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Unformatted text preview: Psychology and Law PSY646W Fall 2005 Instructor: Prof. Kipling Williams Office: Psyc Sci 2166 Phone: x40845 Email: [email protected] Web: http://www.psych.purdue.edu/Social/faculty/kip.htm Office hours: Tuesdays from 9.30-11.30am or by appointment. Seminar Meetings: Wednesdays, 1:30 – 4:20, Psyc 2102 Subject Description: We will examine various aspects of the legal process from an experimental psychological perspective. The primary focus is on the impact that these processes have on trial participants specifically, and society generally. Many sub-disciplines of experimental psychology are represented in this course, including memory, perception, psycholinguistics, social psychology, developmental psychology, and personality. This is not a class on criminology or the “criminal mind.” Thus, we will not examine “profiling” or criminal psychopathology. This is also not a course on the law or the impact of clinical psychology on the field of law. We will note instances in which empirical psychology has made an impact. We may, however, cover some aspects of the insanity plea because such pleas, and the basis upon which they are made, affect the perceptions of judges and juries, their decision-making, and verdicts. Readings: Brewer, N., & Williams, K. D. (Eds.) (2005). Psychology and Law: An Empirical Perspective . New York: Guilford Press. This book covers the primary experimental work being done in psychology that is -2- related to the law. The coverage in the book roughly represents the proportion of research being done on each topic; so, more chapters are devoted to eyewitness issues than trial tactics because there is more research on eyewitness issues. There is an additional topic I want to cover, as well, and this is the research, theory, and implications of coercing false confessions. Thus, we will include research by Kassin and also by Lassiter that speaks to this important issue. If there is another topic that also by Lassiter that speaks to this important issue....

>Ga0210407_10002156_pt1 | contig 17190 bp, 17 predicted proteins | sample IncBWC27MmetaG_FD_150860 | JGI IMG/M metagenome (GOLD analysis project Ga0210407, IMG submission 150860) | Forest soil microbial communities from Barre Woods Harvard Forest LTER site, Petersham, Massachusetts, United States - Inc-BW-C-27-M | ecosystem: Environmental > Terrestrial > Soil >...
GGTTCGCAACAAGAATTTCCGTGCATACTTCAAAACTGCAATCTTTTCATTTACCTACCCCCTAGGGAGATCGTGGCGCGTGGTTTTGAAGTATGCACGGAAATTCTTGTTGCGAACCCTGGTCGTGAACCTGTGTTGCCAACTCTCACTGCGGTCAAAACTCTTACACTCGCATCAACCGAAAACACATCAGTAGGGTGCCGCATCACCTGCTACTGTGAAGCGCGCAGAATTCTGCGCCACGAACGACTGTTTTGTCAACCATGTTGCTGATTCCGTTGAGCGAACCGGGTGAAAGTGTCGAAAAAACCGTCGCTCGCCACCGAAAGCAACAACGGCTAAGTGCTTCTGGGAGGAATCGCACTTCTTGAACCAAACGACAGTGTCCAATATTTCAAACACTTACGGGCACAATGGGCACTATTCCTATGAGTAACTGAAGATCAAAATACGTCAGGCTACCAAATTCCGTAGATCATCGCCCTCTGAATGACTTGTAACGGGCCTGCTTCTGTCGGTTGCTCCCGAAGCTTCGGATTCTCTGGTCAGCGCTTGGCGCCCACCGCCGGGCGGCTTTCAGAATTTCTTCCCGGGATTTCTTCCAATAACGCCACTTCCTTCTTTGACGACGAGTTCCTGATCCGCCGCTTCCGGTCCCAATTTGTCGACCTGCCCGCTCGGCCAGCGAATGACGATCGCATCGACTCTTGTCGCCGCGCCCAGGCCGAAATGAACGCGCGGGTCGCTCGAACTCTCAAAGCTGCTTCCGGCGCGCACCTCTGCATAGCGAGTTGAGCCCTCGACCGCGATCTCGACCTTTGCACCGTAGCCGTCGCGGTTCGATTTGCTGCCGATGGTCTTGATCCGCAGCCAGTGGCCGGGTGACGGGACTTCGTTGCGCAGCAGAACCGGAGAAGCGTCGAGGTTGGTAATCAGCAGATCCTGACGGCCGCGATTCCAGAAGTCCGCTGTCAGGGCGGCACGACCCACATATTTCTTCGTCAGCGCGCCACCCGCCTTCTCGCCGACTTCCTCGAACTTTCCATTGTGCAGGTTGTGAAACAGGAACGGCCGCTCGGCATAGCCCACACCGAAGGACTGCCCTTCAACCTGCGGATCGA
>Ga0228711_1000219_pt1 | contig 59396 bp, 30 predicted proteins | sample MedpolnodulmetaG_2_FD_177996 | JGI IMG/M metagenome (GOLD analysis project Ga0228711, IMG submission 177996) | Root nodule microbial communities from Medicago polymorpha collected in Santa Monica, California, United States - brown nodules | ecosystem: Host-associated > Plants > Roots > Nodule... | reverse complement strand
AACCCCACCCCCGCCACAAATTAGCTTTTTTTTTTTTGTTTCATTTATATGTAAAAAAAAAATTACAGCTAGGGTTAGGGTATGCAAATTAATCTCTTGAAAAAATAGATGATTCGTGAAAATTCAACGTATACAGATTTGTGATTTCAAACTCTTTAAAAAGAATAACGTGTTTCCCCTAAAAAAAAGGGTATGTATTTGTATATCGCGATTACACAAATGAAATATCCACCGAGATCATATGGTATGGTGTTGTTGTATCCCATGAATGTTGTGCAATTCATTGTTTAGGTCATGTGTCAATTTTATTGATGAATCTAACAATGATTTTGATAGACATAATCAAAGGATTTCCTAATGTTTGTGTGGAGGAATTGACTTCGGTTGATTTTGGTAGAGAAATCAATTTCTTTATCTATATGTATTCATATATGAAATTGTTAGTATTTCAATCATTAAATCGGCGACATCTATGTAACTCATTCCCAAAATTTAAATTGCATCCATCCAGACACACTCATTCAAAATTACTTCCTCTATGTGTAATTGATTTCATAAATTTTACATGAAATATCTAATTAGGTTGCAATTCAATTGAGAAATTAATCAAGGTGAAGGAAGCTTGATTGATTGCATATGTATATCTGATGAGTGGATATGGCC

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This note was uploaded on 02/10/2012 for the course PSYCH 350 taught by Professor Conger during the Fall '10 term at Purdue.
- Fall '10